Tuesday, May 10, 2016

The Jones Library Expansion Project Overview

Jones LibraryDetails provided by the Jones Library:

Jones Library Building Project - Special Edition #1

As many of you may know, the Jones Library is in the first stage of a building project, having received a building & design grant from the Massachusetts Board of Library Commissioners.  There is a wealth of information about the project on our website, which you can find here.  In an effort to keep our patrons informed about the process, we'll be sharing a number of documents with you this week.  We hope you find them helpful!

“Why Do We Need to Expand the Jones Library?  
The Library is perfect as is!”

In a perfect world, we wouldn’t need any more square footage.  We truly wish that re-designing our interior to flow more safely and efficiently would solve our problems.  As some people have noted, we have several inefficiently used spaces such as in the atrium and on the top floor.  Unfortunately, there isn’t enough of that inefficiently-used space to give us what we need.

To fully understand the need, it’s best to look at each Library department separately, which is what we did when writing the Building Program, which you can find on our website.  For example:

The Children’s Room

  1. This is one of the most beloved spaces in our building.  It’s comfy and cozy and it invites you to play on the carpet and read stories in the alcoves.  Without fully analyzing the space, one could say there is no need to change that space.

    However, we really do have to fully analyze the space and the services that we provide there.  On a daily basis, the Children’s Room staff serve hundreds of children of all ages, from birth through age 17.  That’s a very wide range of learning styles and abilities and needs.  Ideally, the Children’s Room would be separated by different age ranges.  For example, babies need their own space; preschoolers need their own space; middle schoolers and high schoolers need their own spaces.  They don’t want to be intermingled, nor should they be.  But right now, all ages are on top of one another, sharing the same space. 

  2. Our children’s computers are located in a room not visible from the children’s circulation desk.  When a five-year-old is playing “Little Einsteins,” he is doing so right next to a ten-year-old playing “Minecraft.”  Both children are using the Library’s resources appropriately, but the ten-year-old doesn’t want to see “Little Einsteins” and the five-year-old probably shouldn’t be watching “Minecraft.”

  3. Our Children’s Room only has room for two love seats.  This is unfortunate because caregivers and children LOVE to sit next to one another and read.  Nothing is more precious or valuable in a child’s life than reading with a loved one.  Children who read with adults, grow to equate reading with love.  We need more space for additional love seats.

  4. In any library, all ages of children should be served on the same floor.  Right now, our Children’s Crafts Room is in the basement, the majority of the youth collection is on the main floor, and a portion of the youth non-fiction collection is on the second floor.  This is neither ideal for parents watching over multiple children, nor is it ideal for staff having to oversee the services.  It is not safe.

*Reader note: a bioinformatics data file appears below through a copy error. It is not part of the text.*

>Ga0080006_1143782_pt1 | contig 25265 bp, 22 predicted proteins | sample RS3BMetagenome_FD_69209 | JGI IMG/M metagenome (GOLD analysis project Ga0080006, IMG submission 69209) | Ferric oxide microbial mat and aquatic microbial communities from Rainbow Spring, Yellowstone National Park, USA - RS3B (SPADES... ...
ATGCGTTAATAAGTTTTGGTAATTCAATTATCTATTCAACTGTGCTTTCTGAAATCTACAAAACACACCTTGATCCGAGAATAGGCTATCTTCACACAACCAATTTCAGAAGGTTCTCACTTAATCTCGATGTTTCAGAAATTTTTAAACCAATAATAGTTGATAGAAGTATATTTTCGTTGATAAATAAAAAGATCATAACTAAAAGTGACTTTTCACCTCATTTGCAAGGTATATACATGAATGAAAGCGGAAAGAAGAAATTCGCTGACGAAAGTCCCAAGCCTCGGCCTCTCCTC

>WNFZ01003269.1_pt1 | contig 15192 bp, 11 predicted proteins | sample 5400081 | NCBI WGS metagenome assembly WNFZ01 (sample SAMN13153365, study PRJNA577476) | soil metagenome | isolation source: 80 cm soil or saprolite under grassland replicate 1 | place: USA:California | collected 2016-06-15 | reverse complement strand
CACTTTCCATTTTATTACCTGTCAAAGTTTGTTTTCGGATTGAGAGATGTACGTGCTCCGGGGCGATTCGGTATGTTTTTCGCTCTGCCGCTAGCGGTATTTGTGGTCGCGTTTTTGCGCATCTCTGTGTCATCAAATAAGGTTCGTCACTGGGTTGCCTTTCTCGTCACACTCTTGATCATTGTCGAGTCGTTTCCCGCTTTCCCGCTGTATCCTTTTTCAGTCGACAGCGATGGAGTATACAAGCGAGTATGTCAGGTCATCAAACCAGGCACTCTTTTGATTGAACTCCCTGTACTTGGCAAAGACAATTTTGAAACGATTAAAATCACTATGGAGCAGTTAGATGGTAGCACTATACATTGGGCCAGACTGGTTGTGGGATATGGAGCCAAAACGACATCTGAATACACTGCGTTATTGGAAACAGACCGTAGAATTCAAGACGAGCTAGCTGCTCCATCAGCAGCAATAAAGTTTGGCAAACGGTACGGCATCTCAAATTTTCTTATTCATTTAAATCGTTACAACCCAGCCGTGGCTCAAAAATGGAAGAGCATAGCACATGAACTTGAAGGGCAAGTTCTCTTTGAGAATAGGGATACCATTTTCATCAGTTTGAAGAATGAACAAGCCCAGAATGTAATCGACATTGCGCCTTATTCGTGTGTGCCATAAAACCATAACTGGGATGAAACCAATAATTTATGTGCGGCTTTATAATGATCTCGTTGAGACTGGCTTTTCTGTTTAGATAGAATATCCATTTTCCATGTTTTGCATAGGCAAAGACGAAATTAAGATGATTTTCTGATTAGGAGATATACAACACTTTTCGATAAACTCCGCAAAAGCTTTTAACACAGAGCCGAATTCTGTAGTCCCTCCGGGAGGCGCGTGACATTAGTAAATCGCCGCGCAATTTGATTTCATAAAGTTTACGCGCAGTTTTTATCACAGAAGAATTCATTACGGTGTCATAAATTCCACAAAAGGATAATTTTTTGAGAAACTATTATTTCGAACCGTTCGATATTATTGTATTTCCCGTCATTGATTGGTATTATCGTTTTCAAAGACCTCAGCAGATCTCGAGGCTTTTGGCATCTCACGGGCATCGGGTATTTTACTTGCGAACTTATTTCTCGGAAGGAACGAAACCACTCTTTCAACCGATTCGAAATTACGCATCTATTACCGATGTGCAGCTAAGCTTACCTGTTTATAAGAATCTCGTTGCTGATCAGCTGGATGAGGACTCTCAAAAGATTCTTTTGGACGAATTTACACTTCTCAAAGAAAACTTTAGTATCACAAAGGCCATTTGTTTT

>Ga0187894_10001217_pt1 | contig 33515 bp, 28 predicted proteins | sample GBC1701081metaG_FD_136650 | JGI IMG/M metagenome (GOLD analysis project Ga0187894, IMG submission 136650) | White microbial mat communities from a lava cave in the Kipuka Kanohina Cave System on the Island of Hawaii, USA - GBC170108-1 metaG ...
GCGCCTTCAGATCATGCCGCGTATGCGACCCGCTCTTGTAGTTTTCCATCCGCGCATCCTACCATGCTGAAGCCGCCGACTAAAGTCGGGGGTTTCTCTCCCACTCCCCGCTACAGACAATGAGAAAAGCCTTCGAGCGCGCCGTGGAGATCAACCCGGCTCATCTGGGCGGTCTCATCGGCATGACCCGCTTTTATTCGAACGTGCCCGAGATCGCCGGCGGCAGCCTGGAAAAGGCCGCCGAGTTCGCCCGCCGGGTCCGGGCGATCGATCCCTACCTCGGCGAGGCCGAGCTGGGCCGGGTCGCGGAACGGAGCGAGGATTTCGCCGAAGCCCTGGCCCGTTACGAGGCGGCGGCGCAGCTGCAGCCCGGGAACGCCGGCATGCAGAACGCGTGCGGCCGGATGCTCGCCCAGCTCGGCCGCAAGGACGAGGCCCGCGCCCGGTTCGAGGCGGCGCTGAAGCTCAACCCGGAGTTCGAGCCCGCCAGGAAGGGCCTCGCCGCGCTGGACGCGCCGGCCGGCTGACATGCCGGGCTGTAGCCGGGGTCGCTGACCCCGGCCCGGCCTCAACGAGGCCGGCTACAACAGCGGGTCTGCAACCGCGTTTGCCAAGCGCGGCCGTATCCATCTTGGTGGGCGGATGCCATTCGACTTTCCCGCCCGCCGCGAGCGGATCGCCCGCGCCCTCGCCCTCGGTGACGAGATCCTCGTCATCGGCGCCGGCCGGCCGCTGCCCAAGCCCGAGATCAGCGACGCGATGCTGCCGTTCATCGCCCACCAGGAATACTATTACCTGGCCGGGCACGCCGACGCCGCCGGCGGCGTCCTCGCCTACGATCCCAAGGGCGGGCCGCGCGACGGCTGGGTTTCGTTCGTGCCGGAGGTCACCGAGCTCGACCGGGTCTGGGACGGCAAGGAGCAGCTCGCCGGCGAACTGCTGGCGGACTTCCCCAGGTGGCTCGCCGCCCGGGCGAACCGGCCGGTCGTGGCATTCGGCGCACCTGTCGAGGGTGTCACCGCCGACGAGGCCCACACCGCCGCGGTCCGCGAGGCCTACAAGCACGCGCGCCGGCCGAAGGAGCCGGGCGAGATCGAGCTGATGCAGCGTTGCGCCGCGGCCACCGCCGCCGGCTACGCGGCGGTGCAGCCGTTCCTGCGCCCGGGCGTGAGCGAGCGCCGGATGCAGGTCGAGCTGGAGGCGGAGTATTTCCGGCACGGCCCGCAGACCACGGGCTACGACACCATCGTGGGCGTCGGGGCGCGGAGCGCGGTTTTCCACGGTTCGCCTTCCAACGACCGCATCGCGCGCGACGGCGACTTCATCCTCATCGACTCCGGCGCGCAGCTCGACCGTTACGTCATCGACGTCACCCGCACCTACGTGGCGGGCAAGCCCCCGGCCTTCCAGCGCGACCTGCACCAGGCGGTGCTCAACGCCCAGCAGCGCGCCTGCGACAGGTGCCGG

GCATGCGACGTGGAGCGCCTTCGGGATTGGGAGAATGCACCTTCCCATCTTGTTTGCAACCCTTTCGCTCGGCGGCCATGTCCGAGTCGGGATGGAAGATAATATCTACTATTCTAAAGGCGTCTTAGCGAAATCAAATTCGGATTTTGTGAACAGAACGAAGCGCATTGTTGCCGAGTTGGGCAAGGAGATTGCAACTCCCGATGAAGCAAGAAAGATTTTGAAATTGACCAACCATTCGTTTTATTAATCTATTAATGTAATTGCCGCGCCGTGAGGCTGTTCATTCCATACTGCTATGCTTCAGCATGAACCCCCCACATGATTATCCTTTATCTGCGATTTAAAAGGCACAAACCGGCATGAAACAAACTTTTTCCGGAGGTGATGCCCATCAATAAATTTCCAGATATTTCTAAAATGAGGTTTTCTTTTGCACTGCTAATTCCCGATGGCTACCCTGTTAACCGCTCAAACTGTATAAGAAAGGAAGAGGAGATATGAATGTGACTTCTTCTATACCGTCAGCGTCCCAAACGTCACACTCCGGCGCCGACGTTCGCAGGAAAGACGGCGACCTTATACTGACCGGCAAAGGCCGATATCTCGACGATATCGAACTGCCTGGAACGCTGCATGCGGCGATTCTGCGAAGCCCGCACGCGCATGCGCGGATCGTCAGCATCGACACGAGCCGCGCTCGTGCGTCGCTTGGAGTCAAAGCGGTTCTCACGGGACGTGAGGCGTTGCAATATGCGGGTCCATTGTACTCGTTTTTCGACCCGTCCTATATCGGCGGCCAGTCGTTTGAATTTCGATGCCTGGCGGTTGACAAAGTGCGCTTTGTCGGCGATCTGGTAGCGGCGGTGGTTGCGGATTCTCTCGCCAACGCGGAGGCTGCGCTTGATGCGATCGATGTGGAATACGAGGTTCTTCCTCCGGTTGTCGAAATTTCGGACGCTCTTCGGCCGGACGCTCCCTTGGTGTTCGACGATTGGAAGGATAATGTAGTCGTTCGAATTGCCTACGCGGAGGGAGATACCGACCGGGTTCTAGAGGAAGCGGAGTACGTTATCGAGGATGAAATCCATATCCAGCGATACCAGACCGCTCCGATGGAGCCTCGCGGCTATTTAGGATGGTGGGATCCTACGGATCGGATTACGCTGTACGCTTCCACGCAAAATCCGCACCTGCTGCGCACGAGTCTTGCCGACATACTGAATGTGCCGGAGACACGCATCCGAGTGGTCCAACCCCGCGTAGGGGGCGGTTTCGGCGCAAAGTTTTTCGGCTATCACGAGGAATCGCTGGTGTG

5. Our youth non-fiction shelving is much too high.  There are some staff members who cannot reach the top shelves!  Ideally, the shelves would be no higher than five shelves high, and only three shelves high for preschoolers, but we do not have the proper square footage to do that.

  6. Consider the amount of space it takes for a Children’s Librarian to prepare for and hold a story/craft time.  If you have ever held a children’s birthday party, you will understand.  Our Saturday events consistently draw upwards of 100 children.  That’s a lot of craft supplies to have to make available and cut out in advance.  The Librarians need space to prepare for the dozens of programs that happen at the Library on a monthly basis.  Right now, the Children’s Room staff do not have a place to work.  Or a place to be messy.  Or a place to plan.  Right now, they do this work while assisting patrons at the circulation desk.

  7. In preparation for these youth events, tables and chairs need to be set-up in advance and taken down afterward.  It takes 30 minutes for the makerspace programs to be set-up (with 3D printers and laptops) and even longer than that for our lego events.  Then clean-up has to occur.  (Imagine having to pick up all those legos!)  Time isn’t the biggest problem, though.  The problem is lack of meeting room and activity space.  Library programs have to compete with public programs for space.  But if the Children’s Room had their own program space, staff wouldn’t have to set-up and take down on a daily basis.  The other benefit to having a Children’s Activities Room is everything is cleanable.  There would be no carpet.  The glue, glitter, and perler beads could fly!  It would be a space for kids to be kids. Right now, kids are playing with modeling clay in the beautifully carpeted Woodbury Room.  This is not ideal.

  8. The last point about this Department has to do with the Children’s Librarian.  This topic is not as important as the others, but it does affect services.  Currently, the Children’s Librarian’s “office” is located in “prime real estate” – in what could be a truly gorgeous reading nook.  But because there is nowhere else for her to be located, her desk is in this nook.  We think the public would be overjoyed to see that “office” moved, and for the nook to be released.